On "real" choice: technology doesn't change your decision-making algorithm (yet), but it does change evaluated outcomes and, by consequence, your utility function is reshaped. You might choose the same, but you will choose differently (unless the change is small or you are stubborn enough). Free will explanation comes to mind.
I want a medium sized, talented and rational team who seriously care, not every AI programmer in the world who smells money.
I'd rather pay the rest of AI researchers to play games and browse web, than have them work independently on their seed AIs without friendliness component. As for "to date" I meant "up to the point when I receive the money".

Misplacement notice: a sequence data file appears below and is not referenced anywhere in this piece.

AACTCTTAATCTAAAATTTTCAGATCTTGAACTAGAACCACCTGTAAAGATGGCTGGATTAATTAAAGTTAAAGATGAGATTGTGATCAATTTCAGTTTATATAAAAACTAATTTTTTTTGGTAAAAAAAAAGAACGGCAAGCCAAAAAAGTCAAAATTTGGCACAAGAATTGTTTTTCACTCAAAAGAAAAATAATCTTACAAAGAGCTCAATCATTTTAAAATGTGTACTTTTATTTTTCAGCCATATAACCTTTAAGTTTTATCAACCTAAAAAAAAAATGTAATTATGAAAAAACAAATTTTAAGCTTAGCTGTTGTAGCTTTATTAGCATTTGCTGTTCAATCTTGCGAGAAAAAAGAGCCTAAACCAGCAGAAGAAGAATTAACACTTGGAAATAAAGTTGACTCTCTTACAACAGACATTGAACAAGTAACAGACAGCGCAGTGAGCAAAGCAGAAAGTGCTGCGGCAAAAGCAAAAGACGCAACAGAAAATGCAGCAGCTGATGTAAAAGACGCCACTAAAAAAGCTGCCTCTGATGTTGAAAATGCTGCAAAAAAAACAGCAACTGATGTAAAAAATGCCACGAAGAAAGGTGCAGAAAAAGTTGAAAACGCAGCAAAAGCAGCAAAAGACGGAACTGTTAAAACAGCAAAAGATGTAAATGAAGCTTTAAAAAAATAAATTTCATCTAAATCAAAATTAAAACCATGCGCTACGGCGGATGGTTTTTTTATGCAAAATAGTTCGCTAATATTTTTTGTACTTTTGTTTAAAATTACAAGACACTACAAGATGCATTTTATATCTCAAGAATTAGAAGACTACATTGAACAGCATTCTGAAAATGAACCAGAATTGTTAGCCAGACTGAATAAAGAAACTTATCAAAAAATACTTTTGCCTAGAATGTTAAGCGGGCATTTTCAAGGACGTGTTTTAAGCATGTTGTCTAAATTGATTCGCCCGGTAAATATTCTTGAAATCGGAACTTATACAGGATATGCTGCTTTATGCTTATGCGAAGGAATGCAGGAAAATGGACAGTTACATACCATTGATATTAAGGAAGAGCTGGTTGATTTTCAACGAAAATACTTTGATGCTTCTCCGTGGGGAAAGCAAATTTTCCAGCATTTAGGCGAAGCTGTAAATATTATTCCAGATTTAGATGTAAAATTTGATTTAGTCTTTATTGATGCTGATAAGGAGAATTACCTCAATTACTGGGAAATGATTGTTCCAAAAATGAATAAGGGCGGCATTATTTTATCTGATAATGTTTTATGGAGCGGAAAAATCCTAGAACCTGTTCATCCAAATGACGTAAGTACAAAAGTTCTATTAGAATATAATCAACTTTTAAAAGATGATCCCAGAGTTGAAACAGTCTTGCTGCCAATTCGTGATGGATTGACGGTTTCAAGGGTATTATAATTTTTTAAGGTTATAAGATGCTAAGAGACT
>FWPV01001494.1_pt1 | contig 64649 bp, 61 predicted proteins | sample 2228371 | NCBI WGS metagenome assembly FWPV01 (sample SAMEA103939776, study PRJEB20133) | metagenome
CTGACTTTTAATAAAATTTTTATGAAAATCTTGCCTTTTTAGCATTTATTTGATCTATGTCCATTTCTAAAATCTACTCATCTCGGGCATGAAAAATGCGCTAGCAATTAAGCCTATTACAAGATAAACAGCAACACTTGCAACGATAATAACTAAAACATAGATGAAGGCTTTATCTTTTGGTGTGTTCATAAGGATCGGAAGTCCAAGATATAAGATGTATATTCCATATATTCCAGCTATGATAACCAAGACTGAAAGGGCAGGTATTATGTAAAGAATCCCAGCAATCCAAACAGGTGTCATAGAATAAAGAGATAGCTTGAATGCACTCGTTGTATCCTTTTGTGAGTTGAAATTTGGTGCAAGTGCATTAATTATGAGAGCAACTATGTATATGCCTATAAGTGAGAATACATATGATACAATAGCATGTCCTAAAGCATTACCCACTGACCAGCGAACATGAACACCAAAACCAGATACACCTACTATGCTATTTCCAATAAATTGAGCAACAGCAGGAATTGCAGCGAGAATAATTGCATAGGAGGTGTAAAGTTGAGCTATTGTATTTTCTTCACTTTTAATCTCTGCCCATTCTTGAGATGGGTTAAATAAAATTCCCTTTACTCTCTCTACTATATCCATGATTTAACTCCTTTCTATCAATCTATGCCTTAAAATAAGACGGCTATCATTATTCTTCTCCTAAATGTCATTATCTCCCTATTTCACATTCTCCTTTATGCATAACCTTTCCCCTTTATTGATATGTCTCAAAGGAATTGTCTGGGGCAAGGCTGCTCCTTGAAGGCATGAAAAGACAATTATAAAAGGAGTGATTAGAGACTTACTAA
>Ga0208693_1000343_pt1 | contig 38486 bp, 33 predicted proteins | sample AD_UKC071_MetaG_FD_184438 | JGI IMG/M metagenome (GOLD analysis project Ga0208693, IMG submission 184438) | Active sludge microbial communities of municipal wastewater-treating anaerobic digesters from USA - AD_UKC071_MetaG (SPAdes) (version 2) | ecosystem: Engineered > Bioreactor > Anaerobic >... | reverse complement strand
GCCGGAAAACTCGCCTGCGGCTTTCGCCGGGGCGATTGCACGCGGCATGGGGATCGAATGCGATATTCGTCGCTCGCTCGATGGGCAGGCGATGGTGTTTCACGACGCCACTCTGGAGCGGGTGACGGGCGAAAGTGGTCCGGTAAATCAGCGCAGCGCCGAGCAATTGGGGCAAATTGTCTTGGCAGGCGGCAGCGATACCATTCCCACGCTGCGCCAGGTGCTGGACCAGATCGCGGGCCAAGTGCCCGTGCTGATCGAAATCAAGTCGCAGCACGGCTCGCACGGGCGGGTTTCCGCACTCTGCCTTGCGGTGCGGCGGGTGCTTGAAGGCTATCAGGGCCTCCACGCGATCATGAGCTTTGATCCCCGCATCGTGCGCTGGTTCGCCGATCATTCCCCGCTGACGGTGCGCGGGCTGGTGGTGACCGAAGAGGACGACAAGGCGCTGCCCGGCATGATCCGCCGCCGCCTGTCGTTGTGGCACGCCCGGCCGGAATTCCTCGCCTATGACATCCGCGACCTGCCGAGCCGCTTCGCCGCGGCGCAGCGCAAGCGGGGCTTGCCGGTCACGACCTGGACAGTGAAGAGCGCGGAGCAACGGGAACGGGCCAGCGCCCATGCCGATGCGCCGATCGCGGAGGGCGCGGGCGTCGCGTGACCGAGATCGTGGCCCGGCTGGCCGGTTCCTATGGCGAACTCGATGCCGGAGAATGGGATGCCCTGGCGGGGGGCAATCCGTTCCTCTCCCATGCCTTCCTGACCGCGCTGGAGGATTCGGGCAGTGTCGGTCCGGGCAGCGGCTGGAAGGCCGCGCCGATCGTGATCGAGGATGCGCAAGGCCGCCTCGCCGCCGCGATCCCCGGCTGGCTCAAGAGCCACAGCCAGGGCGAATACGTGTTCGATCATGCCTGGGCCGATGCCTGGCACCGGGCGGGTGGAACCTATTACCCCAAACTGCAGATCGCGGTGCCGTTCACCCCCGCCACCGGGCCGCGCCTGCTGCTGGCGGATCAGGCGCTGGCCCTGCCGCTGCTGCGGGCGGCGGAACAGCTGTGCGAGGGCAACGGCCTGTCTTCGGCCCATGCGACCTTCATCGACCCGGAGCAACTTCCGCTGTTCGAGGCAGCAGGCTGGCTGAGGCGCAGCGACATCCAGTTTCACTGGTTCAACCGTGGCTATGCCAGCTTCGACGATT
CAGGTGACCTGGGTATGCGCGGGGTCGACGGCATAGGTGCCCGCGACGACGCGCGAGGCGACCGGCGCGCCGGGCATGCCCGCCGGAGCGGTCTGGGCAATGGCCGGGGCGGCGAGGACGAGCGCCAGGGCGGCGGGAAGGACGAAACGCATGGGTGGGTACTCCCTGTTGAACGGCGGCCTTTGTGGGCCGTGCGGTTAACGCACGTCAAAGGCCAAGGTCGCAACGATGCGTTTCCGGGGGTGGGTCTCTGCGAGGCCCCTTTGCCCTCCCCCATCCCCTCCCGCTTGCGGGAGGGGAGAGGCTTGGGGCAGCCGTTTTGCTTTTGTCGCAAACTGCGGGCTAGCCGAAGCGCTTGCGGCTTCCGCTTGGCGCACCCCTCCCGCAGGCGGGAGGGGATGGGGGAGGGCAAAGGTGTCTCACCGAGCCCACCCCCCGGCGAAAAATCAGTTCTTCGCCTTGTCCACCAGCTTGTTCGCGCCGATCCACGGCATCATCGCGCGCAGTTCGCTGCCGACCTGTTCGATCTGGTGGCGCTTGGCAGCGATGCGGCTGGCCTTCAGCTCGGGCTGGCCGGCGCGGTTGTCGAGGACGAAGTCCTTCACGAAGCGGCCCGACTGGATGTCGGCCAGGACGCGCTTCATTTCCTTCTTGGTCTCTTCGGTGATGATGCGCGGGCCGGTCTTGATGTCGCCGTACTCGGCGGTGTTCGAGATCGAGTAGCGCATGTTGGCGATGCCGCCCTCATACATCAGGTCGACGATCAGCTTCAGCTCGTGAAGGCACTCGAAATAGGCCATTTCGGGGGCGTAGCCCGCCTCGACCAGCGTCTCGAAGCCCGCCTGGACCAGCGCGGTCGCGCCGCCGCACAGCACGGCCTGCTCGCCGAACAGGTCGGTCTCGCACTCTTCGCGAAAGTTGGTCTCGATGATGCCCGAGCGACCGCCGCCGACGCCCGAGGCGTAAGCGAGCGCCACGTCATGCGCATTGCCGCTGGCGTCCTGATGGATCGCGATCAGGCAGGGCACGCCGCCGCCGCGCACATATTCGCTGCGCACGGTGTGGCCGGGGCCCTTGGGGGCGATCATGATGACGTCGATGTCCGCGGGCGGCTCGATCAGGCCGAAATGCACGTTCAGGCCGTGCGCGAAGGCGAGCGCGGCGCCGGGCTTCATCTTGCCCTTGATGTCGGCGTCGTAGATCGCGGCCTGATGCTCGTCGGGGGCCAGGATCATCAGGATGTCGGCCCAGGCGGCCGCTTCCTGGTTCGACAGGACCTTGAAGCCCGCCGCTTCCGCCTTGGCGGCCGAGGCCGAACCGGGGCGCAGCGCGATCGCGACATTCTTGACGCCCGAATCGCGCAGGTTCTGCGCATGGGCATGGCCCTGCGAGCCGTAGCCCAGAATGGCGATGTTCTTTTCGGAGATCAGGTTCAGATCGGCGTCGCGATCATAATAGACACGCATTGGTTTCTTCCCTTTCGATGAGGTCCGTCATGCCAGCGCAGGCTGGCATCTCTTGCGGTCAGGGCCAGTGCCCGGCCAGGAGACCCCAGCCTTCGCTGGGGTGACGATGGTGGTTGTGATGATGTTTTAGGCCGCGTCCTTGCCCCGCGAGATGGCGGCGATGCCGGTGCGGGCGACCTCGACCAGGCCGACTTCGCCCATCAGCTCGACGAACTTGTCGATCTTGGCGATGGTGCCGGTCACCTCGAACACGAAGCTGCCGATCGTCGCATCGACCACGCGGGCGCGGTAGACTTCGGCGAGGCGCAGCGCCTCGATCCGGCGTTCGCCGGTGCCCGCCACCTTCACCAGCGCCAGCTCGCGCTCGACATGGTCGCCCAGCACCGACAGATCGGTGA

Also, even after years of studying for it I wouldn't trust me, or anyone else for that matter, to make that switch-on decision alone.
Me neither. I, however, would trust myself to make the "don't switch on yet" decision alone.
So if you had $10 trillion, what would you do with it?
My worries, in order of priority, would be:
I don't know what I'd do for 1. and I won't waste my time thinking about proper course of action for such low-probability scenarios. For 2. I'd hire all AI researchers to date to work under Eliezer and start seriously studying to be able to evaluate myself whether flipping the "on" switch would result in a friendly singularity.